It’s a little simplistic to say more continuing care options at the end of the health care system would relieve the pressure in emergency rooms but chronic or palliative patients would be better served in longterm care centres; acute care and emergency patients in hospitals not in tents. Patients who feel sick need to see a doctor first — in an office or walk-in clinic, not in an emergency room.

Health and Wellness Minister Gene Zwozdesky promises his health care action plan guarantees a publicly funded health care system that will provide better access, shorter waits, safe, quality care and a healthier Alberta. The minister wants nine in 10 seriously ill patients to be treated or admitted to hospital in less than eight hours. Today, just three in 10 patients meet that goal at Alberta’s busiest emergency rooms.

Government MLAs wisely defeated an opposition amendment to the Alberta Health Act that would have enshrined in law emergency wait room times. Can you imagine the mess unscrupulous litigious patients would have made, walking into the ER with a stopwatch?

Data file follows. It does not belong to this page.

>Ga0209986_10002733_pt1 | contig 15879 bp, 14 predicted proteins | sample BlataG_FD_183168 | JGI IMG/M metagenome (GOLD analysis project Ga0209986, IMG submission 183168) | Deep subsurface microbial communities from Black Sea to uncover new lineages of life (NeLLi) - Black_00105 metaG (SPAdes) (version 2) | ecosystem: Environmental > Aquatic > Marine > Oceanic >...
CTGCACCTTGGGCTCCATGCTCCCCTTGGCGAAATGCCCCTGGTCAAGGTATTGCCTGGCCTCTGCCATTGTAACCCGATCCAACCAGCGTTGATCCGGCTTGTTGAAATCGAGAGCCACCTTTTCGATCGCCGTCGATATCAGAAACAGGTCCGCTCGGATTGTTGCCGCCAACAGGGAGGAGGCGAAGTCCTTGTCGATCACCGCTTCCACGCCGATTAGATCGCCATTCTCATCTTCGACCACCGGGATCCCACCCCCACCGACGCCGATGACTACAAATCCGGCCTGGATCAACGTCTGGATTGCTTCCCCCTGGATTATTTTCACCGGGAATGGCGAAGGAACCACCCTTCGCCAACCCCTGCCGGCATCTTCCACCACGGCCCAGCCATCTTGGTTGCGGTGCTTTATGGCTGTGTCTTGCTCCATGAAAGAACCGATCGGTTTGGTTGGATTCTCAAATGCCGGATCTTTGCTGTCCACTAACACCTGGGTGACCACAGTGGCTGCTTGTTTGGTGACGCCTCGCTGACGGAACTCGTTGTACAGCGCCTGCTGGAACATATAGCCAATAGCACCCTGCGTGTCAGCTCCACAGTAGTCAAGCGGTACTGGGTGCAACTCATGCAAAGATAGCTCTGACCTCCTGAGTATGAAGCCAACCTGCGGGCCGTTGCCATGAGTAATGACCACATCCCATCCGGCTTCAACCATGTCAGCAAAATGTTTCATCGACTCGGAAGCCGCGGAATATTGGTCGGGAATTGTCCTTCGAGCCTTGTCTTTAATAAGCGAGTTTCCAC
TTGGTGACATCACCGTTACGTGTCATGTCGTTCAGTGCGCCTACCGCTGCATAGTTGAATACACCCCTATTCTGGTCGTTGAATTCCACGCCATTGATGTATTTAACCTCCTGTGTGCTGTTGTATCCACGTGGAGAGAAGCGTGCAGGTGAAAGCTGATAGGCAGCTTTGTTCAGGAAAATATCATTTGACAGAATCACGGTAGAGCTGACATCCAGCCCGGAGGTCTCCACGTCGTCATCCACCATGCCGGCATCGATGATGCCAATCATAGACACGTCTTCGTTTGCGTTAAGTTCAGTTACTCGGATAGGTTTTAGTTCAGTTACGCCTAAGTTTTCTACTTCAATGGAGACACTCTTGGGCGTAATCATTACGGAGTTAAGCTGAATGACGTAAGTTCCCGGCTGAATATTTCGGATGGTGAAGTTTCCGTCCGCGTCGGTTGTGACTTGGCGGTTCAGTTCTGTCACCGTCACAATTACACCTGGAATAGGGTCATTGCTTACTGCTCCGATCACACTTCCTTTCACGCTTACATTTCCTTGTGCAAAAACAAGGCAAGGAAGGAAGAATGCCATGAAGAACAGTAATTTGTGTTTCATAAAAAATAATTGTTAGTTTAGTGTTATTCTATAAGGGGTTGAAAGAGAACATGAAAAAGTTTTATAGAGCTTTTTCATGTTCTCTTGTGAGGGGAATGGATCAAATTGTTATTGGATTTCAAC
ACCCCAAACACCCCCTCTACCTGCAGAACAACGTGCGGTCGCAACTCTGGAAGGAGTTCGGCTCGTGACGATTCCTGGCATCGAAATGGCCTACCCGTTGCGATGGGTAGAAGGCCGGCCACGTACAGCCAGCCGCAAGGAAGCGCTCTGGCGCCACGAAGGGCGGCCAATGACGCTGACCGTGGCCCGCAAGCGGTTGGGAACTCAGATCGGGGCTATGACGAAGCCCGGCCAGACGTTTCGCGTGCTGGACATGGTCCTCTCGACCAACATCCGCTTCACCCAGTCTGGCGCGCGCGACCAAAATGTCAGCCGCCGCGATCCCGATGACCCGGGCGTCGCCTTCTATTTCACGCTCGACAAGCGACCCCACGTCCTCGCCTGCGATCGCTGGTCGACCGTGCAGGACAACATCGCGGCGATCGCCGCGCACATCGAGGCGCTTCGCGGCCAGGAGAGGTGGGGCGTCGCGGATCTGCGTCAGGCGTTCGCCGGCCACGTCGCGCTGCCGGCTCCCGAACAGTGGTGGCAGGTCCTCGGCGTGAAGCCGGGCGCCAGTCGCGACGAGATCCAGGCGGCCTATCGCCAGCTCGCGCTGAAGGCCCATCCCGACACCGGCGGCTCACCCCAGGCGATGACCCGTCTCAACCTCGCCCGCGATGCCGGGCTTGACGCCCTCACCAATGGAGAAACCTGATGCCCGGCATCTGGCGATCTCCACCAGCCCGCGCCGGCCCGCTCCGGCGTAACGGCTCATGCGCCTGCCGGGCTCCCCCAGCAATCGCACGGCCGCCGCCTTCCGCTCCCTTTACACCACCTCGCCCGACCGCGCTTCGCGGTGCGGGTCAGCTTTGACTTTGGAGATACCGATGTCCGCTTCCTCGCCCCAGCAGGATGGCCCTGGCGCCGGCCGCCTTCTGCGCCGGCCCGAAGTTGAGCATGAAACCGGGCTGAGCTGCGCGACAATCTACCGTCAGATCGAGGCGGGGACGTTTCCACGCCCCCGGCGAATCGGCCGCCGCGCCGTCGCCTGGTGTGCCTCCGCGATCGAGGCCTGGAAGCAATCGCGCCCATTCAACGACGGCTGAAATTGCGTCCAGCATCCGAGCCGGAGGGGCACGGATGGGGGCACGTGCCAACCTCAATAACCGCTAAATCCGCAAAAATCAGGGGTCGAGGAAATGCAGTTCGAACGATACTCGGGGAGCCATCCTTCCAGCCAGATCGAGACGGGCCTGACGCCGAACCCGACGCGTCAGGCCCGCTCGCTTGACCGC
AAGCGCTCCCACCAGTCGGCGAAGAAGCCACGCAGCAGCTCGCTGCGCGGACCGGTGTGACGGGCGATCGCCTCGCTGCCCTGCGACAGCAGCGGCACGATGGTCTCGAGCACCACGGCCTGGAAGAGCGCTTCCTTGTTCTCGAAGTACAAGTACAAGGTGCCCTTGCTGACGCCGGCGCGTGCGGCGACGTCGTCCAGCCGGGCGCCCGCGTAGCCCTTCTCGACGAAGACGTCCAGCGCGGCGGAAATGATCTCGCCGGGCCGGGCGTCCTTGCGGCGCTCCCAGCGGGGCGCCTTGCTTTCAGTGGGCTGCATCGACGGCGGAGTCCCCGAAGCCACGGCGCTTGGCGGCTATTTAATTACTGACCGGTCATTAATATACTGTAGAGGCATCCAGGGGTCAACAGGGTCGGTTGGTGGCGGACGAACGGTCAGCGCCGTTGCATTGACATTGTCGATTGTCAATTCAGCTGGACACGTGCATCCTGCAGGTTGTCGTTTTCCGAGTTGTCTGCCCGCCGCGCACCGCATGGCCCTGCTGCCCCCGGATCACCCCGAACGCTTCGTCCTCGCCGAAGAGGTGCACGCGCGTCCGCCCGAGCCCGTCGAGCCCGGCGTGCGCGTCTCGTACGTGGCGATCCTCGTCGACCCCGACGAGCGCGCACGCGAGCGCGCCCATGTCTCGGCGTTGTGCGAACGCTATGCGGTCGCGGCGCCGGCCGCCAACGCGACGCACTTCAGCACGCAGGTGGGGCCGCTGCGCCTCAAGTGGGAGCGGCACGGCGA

It’s obvious that health care is political and it’s the politicians who have messed it up, not the frontline doctors and nurses. MLAs are competing with each other to get hospitals and seniors lodges built and expanded in their constituencies so sometimes health care decisions are made for political purposes, not necessarily for the betterment of the provincial system. A long-term political and medical vision is needed to improve the delivery of health care services but the time needed to implement that vision isn’t necessarily coterminus with the election cycle.